Brown wanted Gilchrist to go to the Canadian league's Winnipeg franchise, which had a relationship with the Browns. Gilchrist opted to go to Canada on his own terms. Because he had signed a pro deal, even though he never got paid, his college eligibility was over.
"My dad was always mad that he never got any money from signing the stinking contract," said Scott Gilchrist from his Toronto home. "An 18-year-old signed a contract that changed his life. And it took a lot of things off the table for him."
Gilchrist spent eight years in Canada, his first two in the Ontario Rugby Football Union and his last six in the Canadian Football League. He was one of the greatest players in CFL history, producing 996 yards from scrimmage a year on just 155 touches a year. (He averaged 251 touches a year with the Bills.)
While Gilchrist played in obscurity, he made good money for the times – in the $20,000-a-year range in his last couple years with the Toronto. And he met his wife, Gwendolyn, while playing in Hamilton.
The Bills signed him in 1962. One of the Bills' assistants, Harvey Johnson, had coached Gilchrist in Kitchener in 1955, and the Bills needed a running back.
Gilchrist's impact was immediate. At 6-foot-2 and 250 pounds, he was one of the most dynamic big backs in pro football history.
"Cookie stood out like a giant," said Bills great Booker Edgerson in the book "The Cookie That Did Not Crumble," co-written by Cookie and Chris Garbarino. "He looked like the Greek god Zeus had chiseled him out of the Rock of Gibraltar."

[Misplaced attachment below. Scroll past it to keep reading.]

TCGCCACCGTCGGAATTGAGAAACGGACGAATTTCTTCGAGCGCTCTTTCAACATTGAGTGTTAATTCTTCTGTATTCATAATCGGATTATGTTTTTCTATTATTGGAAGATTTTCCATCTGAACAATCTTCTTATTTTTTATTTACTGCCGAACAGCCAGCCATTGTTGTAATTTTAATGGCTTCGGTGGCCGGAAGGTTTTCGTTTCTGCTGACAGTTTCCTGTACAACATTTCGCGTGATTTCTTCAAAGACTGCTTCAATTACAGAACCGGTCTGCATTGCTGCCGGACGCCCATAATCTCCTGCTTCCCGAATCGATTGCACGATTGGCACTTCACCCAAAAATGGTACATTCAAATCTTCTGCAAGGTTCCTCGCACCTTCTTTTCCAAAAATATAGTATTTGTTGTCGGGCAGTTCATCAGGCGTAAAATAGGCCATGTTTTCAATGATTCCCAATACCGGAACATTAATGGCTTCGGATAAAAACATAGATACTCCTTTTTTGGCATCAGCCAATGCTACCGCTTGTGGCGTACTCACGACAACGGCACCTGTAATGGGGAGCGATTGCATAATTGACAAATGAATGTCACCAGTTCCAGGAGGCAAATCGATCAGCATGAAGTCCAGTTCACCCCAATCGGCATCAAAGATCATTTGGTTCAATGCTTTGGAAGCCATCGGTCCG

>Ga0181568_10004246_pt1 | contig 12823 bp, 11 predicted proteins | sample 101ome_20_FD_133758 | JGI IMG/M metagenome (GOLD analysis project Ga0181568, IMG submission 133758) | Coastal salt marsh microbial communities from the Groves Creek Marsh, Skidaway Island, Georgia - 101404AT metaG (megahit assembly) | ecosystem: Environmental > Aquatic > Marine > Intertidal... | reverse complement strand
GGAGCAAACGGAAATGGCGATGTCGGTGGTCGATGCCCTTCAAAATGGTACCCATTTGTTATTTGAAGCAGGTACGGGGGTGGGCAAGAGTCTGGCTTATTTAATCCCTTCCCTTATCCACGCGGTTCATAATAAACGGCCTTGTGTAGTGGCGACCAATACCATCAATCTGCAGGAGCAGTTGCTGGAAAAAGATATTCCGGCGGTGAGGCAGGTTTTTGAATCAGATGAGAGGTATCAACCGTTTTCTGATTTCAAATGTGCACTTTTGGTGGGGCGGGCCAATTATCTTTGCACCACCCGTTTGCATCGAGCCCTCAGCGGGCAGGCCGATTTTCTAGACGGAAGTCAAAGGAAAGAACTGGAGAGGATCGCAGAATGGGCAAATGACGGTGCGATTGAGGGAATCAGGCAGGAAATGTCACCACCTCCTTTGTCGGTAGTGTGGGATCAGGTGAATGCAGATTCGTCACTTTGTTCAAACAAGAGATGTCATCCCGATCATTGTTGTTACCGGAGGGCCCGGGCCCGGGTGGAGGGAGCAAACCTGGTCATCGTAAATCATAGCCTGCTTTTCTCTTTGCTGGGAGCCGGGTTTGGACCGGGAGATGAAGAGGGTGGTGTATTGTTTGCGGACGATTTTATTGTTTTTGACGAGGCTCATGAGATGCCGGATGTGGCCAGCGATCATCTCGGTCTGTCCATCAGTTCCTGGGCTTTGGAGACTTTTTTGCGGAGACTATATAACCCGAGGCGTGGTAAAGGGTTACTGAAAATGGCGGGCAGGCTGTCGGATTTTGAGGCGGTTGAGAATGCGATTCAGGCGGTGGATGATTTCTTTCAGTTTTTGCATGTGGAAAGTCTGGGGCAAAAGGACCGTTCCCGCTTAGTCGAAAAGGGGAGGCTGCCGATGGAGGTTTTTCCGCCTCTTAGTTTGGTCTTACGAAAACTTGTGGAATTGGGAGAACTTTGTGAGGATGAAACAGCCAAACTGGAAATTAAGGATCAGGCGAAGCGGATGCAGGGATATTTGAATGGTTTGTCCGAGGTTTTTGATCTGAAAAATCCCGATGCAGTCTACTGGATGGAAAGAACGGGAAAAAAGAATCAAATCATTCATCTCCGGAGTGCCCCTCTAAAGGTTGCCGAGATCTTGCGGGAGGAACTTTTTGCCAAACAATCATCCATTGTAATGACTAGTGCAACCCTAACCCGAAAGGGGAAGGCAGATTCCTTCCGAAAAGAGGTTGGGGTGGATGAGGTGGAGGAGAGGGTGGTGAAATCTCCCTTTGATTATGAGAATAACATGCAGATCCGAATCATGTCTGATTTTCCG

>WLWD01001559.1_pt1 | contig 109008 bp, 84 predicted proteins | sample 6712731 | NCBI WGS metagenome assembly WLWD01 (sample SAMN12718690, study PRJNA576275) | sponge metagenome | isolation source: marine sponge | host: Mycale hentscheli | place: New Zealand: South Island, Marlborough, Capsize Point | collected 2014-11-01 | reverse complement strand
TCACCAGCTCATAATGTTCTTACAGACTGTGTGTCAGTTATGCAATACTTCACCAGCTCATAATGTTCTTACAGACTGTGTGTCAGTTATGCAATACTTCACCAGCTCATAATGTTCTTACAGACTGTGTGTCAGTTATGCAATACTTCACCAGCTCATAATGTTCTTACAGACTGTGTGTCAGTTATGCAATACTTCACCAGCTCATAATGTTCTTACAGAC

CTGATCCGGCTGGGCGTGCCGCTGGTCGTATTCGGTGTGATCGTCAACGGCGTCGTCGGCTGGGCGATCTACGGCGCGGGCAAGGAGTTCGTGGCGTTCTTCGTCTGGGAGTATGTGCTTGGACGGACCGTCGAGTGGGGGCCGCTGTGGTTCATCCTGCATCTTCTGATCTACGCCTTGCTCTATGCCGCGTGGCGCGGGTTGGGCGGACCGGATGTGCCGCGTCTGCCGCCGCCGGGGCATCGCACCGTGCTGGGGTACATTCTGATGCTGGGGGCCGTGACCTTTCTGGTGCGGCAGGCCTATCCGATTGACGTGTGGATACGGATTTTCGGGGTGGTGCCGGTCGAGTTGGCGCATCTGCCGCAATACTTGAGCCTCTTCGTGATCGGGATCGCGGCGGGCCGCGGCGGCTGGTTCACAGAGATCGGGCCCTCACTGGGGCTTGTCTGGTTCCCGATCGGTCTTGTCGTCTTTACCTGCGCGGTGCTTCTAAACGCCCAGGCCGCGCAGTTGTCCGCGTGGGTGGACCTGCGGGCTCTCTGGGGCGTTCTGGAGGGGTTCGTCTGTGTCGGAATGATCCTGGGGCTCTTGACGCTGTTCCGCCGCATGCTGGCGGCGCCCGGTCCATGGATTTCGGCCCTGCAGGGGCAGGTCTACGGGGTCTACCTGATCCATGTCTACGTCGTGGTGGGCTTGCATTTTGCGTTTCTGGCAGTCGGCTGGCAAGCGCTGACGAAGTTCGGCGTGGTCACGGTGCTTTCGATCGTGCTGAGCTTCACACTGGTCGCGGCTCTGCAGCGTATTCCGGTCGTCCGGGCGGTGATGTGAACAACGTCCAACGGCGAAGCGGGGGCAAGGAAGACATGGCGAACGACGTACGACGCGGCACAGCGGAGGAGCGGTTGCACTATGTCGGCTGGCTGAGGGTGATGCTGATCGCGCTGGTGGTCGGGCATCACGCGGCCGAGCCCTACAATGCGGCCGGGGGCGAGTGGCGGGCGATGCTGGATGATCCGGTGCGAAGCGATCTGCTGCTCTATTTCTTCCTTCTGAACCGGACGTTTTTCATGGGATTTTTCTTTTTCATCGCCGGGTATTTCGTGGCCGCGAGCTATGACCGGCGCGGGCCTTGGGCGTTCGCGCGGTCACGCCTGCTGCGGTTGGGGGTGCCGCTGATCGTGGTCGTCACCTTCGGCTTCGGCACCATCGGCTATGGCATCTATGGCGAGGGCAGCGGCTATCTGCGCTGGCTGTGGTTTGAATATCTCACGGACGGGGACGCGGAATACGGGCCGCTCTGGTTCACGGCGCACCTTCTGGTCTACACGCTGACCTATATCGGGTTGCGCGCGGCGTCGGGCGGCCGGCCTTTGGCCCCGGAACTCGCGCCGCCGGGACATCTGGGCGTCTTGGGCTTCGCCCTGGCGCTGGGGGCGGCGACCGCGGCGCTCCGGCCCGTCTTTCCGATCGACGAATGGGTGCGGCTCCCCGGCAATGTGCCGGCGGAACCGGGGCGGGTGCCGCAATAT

Gilchrist's running style was about halfway between Jerome Bettis (slower than Cookie) and Earl Campbell (faster than Cookie).
In three seasons with the Bills, Gilchrist rushed for 3,056 yards and scored 35 touchdowns. His AFL yards from scrimmage total was 5,428 yards and 43 TDs in just 65 games (four seasons by today's standards).
That's why Gilchrist is unquestionably worthy of the Wall of Fame honor.
Scott Gilchrist will be at New Era Field Sunday with his two children (Cookie's grandchildren), ages 15 and 13.
Scott said his father felt a strong connection to Buffalo.
"I was happy he was getting correspondence with Bills fans when he was going through cancer," Scott said. "He really appreciated that."
Scott also said his dad reconciled with Wilson over the phone about being slighted for the Wall of Fame.
"Just before my father passed, he called me at 2 o'clock in the morning saying he resolved his issues with Ralph," Scott said. "And I thought, 'OK, why are you calling me at 2 o'clock in the morning?' Little did I know, he would die about a week later. He felt good that he had finally put his dispute with the Bills aside. At least I know in my heart he had put it aside."
Let's say Gilchrist never signed that Browns deal. He would have gone to college and entered the NFL in either 1957 or 1958.
Let's give him four years of NFL action, from 1958 to '61. If he averaged 1,000 yards from scrimmage (realistic, considering he averaged 1,331 with the Bills), he would have ended his pro career with about 9,500 yards from scrimmage.
That would have placed him fifth all-time among running backs at the time of his retirement and 1,000 yards ahead of the No. 6 running back.
The Bills' posthumous Wall of Fame honor is the least the NFL can do for him.
Story topics: Cookie Gilchrist